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Salesforce Buys Rypple To Counter SuccessFactors

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Salesforce.com has responded to SAP’s bid for SuccessFactors with the cheaper acquisition of Rypple

Salesforce.com has made a bid to acquire Rypple, which many are interpreting as a direct but considerably cheaper response to SAP’s $3.4 billion (£2.2bn) overture to buy SuccessFactors.

SuccessFactors and Rypple are part of the bumper crop of cloud computing startups whose tools help human resource managers keep companies running smoothly and well.

SuccessFactors’ employee performance management applications enjoy 15 million active seats in the likes of Siemens AG, but 20th Century Fox and the US Department of Homeland Security, among its more than 3,500 customers.

Cloud Startup

The company acquired a smaller application vendor called Cubetree in May 2010 to sprinkle some social pixie dust on its suite in the form of wikis, blogs and personal profiles.

Rypple is a tried and true social performance management specialist. The startup makes an employee goal-setting application that provides employees feedback about how they’re performing in their positions. The software is used by Facebook, Gilt Groupe, Mozilla and Rackspace, among its hundreds of customers.

Salesforce.com, which started out over a decade ago selling customer relationship management and sales automation tools, will reposition Rypple’s software as a suite called Successforce. However, it also pledged to embed some of Rypple’s finer features into its existing products.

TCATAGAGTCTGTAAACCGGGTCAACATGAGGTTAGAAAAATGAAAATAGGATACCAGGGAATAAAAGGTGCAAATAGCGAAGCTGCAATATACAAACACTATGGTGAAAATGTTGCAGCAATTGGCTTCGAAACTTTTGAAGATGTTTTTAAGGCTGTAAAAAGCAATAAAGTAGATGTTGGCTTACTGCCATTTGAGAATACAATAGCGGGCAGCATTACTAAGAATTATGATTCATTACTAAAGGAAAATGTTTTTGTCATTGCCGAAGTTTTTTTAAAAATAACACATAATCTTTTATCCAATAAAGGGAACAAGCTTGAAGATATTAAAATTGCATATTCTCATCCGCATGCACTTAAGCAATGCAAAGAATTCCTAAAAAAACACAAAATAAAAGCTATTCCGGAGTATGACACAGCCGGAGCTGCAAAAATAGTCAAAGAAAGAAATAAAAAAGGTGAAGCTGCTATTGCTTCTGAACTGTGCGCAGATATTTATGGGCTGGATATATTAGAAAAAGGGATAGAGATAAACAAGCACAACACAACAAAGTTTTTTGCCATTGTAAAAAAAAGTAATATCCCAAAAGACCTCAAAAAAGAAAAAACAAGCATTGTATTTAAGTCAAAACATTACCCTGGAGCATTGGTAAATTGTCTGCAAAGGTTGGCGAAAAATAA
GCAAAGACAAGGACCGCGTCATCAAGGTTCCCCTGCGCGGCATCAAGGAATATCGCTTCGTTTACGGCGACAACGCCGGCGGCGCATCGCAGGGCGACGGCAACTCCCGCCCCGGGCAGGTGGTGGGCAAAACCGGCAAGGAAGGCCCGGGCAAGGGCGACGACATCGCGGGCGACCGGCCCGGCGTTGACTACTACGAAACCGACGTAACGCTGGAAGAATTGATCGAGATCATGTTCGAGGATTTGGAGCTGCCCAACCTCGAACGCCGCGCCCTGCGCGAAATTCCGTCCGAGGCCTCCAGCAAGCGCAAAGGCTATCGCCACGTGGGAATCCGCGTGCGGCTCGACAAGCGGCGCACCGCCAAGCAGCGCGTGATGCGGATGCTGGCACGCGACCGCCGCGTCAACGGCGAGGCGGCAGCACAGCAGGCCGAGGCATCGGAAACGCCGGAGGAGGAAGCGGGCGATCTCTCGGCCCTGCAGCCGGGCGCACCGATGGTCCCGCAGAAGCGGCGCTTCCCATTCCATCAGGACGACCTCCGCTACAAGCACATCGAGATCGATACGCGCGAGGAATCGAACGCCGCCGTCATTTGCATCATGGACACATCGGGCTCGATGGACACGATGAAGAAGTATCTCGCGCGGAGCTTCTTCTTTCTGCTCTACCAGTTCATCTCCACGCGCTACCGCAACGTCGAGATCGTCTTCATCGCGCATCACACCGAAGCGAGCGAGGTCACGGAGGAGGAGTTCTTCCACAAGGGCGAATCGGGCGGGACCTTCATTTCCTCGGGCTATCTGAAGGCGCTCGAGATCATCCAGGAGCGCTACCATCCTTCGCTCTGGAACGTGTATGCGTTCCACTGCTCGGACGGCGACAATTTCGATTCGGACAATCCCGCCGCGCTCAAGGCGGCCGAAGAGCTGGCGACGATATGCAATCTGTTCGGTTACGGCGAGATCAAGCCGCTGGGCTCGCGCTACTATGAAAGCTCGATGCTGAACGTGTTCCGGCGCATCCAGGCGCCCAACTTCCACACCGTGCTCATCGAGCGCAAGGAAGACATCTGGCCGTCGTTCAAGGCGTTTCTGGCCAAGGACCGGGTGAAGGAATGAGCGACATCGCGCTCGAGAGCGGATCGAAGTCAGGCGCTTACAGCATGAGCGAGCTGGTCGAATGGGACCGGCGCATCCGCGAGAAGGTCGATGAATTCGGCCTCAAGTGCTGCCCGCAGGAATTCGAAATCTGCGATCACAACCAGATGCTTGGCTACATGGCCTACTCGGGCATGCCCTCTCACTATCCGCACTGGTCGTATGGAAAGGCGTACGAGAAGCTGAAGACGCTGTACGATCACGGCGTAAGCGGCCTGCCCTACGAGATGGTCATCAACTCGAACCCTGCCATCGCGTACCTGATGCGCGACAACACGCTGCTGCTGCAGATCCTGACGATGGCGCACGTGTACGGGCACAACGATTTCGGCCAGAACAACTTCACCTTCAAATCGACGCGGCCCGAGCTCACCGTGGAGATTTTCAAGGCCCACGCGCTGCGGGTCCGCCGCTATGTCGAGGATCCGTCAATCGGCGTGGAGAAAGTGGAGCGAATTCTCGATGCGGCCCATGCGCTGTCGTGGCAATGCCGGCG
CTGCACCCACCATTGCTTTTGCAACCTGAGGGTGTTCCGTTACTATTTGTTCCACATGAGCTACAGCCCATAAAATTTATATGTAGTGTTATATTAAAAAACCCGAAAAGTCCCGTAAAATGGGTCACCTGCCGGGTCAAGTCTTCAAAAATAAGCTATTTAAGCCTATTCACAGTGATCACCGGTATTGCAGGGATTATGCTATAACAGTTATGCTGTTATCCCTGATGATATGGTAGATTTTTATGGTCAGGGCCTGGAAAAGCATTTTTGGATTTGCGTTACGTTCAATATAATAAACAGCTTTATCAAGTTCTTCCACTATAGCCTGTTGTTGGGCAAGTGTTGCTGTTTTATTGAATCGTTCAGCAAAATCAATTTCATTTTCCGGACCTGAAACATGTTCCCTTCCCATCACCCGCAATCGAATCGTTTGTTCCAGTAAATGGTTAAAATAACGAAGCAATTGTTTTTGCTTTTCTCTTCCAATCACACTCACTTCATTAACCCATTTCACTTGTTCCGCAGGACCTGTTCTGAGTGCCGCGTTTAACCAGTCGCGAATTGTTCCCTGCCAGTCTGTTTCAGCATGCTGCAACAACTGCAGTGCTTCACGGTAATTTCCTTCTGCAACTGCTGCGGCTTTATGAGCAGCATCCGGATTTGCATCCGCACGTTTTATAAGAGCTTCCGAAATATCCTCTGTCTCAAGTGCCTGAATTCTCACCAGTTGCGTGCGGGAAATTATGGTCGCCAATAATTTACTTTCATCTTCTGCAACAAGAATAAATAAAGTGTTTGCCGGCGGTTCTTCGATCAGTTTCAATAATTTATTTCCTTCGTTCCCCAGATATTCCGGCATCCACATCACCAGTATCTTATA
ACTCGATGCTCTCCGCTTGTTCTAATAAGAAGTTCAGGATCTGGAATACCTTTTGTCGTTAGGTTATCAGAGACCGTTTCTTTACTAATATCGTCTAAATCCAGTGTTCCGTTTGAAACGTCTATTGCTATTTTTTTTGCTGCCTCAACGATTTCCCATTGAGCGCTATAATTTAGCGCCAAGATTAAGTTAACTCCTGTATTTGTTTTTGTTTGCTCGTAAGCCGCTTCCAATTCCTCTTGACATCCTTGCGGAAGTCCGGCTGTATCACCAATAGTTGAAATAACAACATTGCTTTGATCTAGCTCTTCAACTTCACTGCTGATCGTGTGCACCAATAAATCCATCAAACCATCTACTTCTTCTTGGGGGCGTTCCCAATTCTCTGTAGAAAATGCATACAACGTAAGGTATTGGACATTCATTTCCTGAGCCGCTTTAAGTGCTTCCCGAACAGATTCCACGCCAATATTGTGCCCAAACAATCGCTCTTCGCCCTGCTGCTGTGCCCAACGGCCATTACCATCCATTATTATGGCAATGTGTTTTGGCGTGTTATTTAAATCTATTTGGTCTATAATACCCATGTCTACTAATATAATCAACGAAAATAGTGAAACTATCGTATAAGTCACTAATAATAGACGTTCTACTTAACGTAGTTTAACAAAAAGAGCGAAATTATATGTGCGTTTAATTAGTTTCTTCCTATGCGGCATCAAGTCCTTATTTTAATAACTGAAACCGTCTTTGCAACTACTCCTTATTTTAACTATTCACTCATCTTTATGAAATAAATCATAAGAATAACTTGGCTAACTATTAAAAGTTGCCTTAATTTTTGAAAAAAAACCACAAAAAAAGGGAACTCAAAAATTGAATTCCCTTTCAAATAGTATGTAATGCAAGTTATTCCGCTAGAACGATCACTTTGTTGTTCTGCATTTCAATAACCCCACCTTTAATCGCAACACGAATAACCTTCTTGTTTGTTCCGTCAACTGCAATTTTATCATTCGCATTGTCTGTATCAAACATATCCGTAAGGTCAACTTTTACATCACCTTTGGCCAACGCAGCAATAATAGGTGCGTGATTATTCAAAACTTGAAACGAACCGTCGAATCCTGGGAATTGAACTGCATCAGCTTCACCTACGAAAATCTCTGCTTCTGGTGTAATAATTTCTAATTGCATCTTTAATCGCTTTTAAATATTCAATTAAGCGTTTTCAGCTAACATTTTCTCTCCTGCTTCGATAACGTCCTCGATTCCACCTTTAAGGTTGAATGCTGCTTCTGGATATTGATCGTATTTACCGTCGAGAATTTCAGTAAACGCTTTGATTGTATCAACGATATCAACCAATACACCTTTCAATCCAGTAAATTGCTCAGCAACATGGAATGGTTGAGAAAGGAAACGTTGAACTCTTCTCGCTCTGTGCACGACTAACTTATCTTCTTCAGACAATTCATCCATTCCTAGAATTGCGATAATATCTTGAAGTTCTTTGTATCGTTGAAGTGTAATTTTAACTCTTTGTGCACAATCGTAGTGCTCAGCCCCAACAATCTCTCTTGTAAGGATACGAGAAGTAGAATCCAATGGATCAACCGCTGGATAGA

For example, the company said people will be able to thank colleagues, win badges and provide recognition from within Salesforce Chatter. Moreover, customers using Salesforce products such as Sales Cloud, Service Cloud and Force.com platform will be able to leverage employee feedback tools to improve their own workforce.

“We believe that these additional social features will help better monetisation its Chatter platform while helping CRM expand its footprint within the enterprise and win a larger IT wallet share,” Susquehana Financial Group analyst J. Derrick Wood in a research note 16 December.

This integrated strategy to combine human resources software with sales and marketing in the cloud will help it compete better against other vendors, such as Oracle, SAP and Microsoft.

Beyond CRM

Jefferies & Co. analyst Ross MacMillan noted in a research note 16 December that Salesforce.com’s Rypple play is notable because it marks the company’s first move into a new enterprise application segment beyond core CRM.

“Importantly, it’s not just another talent/performance management app and it’s hard to fault the strategy of further expanding the app footprint,” MacMillan noted.

Moreover, Salesforce.com plans to expand into other areas with this social model that it thinks can change the way customers recruit, build teams, empower employees and achieve results. MacMillan believes Salesforce.com will buy other assets in the red-hot market for cloud-based human capital management (HCM) software.

Analysts expect Salesforce.com, along with the always-acquisitive Oracle and possibly Microsoft and others, to continue the cloud consolidation trend, with tempting targets such as Taleo and Workday remaining up for grabs.